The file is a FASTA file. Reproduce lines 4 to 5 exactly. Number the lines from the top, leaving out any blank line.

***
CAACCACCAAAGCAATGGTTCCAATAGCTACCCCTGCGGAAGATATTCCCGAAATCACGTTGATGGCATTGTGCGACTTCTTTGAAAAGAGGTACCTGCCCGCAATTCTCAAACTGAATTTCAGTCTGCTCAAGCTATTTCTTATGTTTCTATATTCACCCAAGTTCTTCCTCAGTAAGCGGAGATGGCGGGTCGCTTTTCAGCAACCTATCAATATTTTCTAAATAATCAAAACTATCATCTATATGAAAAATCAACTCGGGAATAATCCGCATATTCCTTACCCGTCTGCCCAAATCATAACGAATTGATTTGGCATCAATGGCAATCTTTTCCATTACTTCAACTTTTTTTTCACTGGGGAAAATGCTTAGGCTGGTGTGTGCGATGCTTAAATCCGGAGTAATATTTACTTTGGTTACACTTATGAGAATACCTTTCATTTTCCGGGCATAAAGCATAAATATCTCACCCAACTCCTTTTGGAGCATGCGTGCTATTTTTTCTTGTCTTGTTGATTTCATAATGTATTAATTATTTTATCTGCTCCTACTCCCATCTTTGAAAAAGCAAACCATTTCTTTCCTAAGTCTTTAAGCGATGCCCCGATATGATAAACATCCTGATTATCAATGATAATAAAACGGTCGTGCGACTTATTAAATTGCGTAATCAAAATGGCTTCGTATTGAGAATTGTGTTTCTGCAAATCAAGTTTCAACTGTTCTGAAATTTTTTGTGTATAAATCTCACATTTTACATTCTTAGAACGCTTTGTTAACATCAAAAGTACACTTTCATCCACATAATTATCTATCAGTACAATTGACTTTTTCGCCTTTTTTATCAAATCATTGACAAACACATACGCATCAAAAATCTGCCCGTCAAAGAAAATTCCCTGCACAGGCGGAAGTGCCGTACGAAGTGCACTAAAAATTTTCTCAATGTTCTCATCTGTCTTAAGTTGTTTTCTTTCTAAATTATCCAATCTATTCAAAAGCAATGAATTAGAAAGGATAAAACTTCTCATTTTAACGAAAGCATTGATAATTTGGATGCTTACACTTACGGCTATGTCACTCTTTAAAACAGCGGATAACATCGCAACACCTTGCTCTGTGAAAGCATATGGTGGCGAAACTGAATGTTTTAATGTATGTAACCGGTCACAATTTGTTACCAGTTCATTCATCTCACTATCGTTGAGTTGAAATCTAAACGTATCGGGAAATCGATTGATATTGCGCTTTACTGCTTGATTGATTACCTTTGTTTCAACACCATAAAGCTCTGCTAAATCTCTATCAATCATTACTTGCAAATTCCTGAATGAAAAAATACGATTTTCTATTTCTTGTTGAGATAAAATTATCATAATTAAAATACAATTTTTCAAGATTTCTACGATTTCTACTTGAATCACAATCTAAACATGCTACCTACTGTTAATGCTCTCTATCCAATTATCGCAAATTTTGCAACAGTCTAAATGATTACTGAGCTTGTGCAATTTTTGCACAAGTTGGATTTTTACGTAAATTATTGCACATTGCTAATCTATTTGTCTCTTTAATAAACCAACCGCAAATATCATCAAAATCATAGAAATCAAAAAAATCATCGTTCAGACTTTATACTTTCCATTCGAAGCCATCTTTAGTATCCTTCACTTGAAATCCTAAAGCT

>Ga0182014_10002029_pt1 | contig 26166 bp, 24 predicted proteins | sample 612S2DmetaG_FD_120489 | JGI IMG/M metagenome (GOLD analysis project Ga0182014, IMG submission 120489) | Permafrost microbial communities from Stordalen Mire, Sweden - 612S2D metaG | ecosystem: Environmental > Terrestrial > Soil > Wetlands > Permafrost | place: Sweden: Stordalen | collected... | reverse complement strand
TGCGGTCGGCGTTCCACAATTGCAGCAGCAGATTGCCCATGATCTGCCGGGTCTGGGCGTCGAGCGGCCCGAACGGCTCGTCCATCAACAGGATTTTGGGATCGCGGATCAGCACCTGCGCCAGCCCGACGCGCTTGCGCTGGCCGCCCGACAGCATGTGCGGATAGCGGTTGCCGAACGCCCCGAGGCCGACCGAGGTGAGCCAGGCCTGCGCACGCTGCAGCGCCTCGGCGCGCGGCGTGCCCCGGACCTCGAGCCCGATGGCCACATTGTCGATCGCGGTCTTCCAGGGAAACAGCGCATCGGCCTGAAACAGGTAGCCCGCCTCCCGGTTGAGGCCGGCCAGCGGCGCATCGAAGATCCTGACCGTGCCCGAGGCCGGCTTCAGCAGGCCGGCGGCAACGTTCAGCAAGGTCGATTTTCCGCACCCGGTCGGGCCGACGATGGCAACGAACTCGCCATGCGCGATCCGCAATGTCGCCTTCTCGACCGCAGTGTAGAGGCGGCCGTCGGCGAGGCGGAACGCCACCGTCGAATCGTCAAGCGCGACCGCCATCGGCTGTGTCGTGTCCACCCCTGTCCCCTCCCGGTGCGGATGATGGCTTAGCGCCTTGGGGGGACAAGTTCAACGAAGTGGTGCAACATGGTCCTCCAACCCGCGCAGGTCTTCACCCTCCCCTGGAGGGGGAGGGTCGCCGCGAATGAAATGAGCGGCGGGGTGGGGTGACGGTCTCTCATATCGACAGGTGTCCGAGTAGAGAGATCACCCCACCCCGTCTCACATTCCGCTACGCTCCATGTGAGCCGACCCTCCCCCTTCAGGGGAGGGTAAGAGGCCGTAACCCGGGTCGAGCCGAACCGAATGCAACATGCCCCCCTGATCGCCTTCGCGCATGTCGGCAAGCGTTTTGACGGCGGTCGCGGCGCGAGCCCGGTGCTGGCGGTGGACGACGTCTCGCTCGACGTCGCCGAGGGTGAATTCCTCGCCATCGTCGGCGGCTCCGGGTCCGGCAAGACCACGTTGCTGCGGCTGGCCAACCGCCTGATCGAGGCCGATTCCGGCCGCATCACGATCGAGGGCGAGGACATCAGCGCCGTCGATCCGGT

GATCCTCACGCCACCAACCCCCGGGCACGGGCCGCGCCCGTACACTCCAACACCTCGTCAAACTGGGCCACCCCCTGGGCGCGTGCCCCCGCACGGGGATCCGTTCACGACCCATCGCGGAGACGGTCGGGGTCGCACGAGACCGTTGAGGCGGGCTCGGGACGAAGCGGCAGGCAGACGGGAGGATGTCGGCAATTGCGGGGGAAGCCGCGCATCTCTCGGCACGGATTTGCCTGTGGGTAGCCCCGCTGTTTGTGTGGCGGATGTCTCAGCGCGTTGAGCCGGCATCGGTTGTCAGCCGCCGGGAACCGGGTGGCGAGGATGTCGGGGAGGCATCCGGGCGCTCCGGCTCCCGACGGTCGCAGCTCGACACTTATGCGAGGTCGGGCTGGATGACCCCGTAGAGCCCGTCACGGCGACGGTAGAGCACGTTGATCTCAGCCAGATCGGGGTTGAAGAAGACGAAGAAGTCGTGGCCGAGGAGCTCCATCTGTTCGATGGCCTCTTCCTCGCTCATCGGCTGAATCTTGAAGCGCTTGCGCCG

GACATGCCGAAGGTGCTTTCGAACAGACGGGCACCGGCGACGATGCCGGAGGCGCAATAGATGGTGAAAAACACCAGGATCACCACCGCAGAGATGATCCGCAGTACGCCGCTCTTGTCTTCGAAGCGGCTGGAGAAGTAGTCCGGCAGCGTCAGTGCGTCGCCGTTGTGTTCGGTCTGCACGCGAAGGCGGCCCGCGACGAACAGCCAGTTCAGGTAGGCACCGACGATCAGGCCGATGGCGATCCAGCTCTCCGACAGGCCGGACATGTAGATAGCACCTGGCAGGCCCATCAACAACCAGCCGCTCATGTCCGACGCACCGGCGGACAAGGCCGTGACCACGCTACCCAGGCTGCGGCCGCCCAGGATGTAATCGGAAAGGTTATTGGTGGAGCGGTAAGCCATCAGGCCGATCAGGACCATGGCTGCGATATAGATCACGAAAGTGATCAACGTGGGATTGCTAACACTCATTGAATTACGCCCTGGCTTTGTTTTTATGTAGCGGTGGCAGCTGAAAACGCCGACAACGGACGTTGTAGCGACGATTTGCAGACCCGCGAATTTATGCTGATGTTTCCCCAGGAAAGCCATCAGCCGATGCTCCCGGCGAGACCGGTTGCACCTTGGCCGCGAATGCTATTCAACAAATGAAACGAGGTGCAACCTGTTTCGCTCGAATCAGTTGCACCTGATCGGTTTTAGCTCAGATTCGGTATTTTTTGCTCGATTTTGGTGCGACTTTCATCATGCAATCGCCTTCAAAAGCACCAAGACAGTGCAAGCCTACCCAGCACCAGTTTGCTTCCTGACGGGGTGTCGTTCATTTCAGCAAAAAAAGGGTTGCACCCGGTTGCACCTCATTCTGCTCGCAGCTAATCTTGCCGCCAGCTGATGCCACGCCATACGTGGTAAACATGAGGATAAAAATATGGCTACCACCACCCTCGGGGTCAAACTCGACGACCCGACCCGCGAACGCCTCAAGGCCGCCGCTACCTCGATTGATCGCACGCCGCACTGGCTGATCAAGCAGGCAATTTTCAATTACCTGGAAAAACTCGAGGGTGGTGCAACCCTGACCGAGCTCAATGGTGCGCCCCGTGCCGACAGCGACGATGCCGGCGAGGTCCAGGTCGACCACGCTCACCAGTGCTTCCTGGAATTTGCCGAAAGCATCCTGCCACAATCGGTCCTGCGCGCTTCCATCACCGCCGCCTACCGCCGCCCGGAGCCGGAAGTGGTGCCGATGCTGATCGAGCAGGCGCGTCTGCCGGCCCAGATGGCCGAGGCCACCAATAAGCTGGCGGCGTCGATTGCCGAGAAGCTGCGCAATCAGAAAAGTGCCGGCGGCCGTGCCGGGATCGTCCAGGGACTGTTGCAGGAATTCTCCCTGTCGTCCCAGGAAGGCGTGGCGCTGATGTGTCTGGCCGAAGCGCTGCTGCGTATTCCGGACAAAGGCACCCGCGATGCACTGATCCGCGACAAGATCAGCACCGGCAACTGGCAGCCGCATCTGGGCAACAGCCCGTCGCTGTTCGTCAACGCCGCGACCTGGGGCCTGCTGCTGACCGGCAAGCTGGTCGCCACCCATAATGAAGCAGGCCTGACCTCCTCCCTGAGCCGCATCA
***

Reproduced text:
GATCCTCACGCCACCAACCCCCGGGCACGGGCCGCGCCCGTACACTCCAACACCTCGTCAAACTGGGCCACCCCCTGGGCGCGTGCCCCCGCACGGGGATCCGTTCACGACCCATCGCGGAGACGGTCGGGGTCGCACGAGACCGTTGAGGCGGGCTCGGGACGAAGCGGCAGGCAGACGGGAGGATGTCGGCAATTGCGGGGGAAGCCGCGCATCTCTCGGCACGGATTTGCCTGTGGGTAGCCCCGCTGTTTGTGTGGCGGATGTCTCAGCGCGTTGAGCCGGCATCGGTTGTCAGCCGCCGGGAACCGGGTGGCGAGGATGTCGGGGAGGCATCCGGGCGCTCCGGCTCCCGACGGTCGCAGCTCGACACTTATGCGAGGTCGGGCTGGATGACCCCGTAGAGCCCGTCACGGCGACGGTAGAGCACGTTGATCTCAGCCAGATCGGGGTTGAAGAAGACGAAGAAGTCGTGGCCGAGGAGCTCCATCTGTTCGATGGCCTCTTCCTCGCTCATCGGCTGAATCTTGAAGCGCTTGCGCCG

GACATGCCGAAGGTGCTTTCGAACAGACGGGCACCGGCGACGATGCCGGAGGCGCAATAGATGGTGAAAAACACCAGGATCACCACCGCAGAGATGATCCGCAGTACGCCGCTCTTGTCTTCGAAGCGGCTGGAGAAGTAGTCCGGCAGCGTCAGTGCGTCGCCGTTGTGTTCGGTCTGCACGCGAAGGCGGCCCGCGACGAACAGCCAGTTCAGGTAGGCACCGACGATCAGGCCGATGGCGATCCAGCTCTCCGACAGGCCGGACATGTAGATAGCACCTGGCAGGCCCATCAACAACCAGCCGCTCATGTCCGACGCACCGGCGGACAAGGCCGTGACCACGCTACCCAGGCTGCGGCCGCCCAGGATGTAATCGGAAAGGTTATTGGTGGAGCGGTAAGCCATCAGGCCGATCAGGACCATGGCTGCGATATAGATCACGAAAGTGATCAACGTGGGATTGCTAACACTCATTGAATTACGCCCTGGCTTTGTTTTTATGTAGCGGTGGCAGCTGAAAACGCCGACAACGGACGTTGTAGCGACGATTTGCAGACCCGCGAATTTATGCTGATGTTTCCCCAGGAAAGCCATCAGCCGATGCTCCCGGCGAGACCGGTTGCACCTTGGCCGCGAATGCTATTCAACAAATGAAACGAGGTGCAACCTGTTTCGCTCGAATCAGTTGCACCTGATCGGTTTTAGCTCAGATTCGGTATTTTTTGCTCGATTTTGGTGCGACTTTCATCATGCAATCGCCTTCAAAAGCACCAAGACAGTGCAAGCCTACCCAGCACCAGTTTGCTTCCTGACGGGGTGTCGTTCATTTCAGCAAAAAAAGGGTTGCACCCGGTTGCACCTCATTCTGCTCGCAGCTAATCTTGCCGCCAGCTGATGCCACGCCATACGTGGTAAACATGAGGATAAAAATATGGCTACCACCACCCTCGGGGTCAAACTCGACGACCCGACCCGCGAACGCCTCAAGGCCGCCGCTACCTCGATTGATCGCACGCCGCACTGGCTGATCAAGCAGGCAATTTTCAATTACCTGGAAAAACTCGAGGGTGGTGCAACCCTGACCGAGCTCAATGGTGCGCCCCGTGCCGACAGCGACGATGCCGGCGAGGTCCAGGTCGACCACGCTCACCAGTGCTTCCTGGAATTTGCCGAAAGCATCCTGCCACAATCGGTCCTGCGCGCTTCCATCACCGCCGCCTACCGCCGCCCGGAGCCGGAAGTGGTGCCGATGCTGATCGAGCAGGCGCGTCTGCCGGCCCAGATGGCCGAGGCCACCAATAAGCTGGCGGCGTCGATTGCCGAGAAGCTGCGCAATCAGAAAAGTGCCGGCGGCCGTGCCGGGATCGTCCAGGGACTGTTGCAGGAATTCTCCCTGTCGTCCCAGGAAGGCGTGGCGCTGATGTGTCTGGCCGAAGCGCTGCTGCGTATTCCGGACAAAGGCACCCGCGATGCACTGATCCGCGACAAGATCAGCACCGGCAACTGGCAGCCGCATCTGGGCAACAGCCCGTCGCTGTTCGTCAACGCCGCGACCTGGGGCCTGCTGCTGACCGGCAAGCTGGTCGCCACCCATAATGAAGCAGGCCTGACCTCCTCCCTGAGCCGCATCA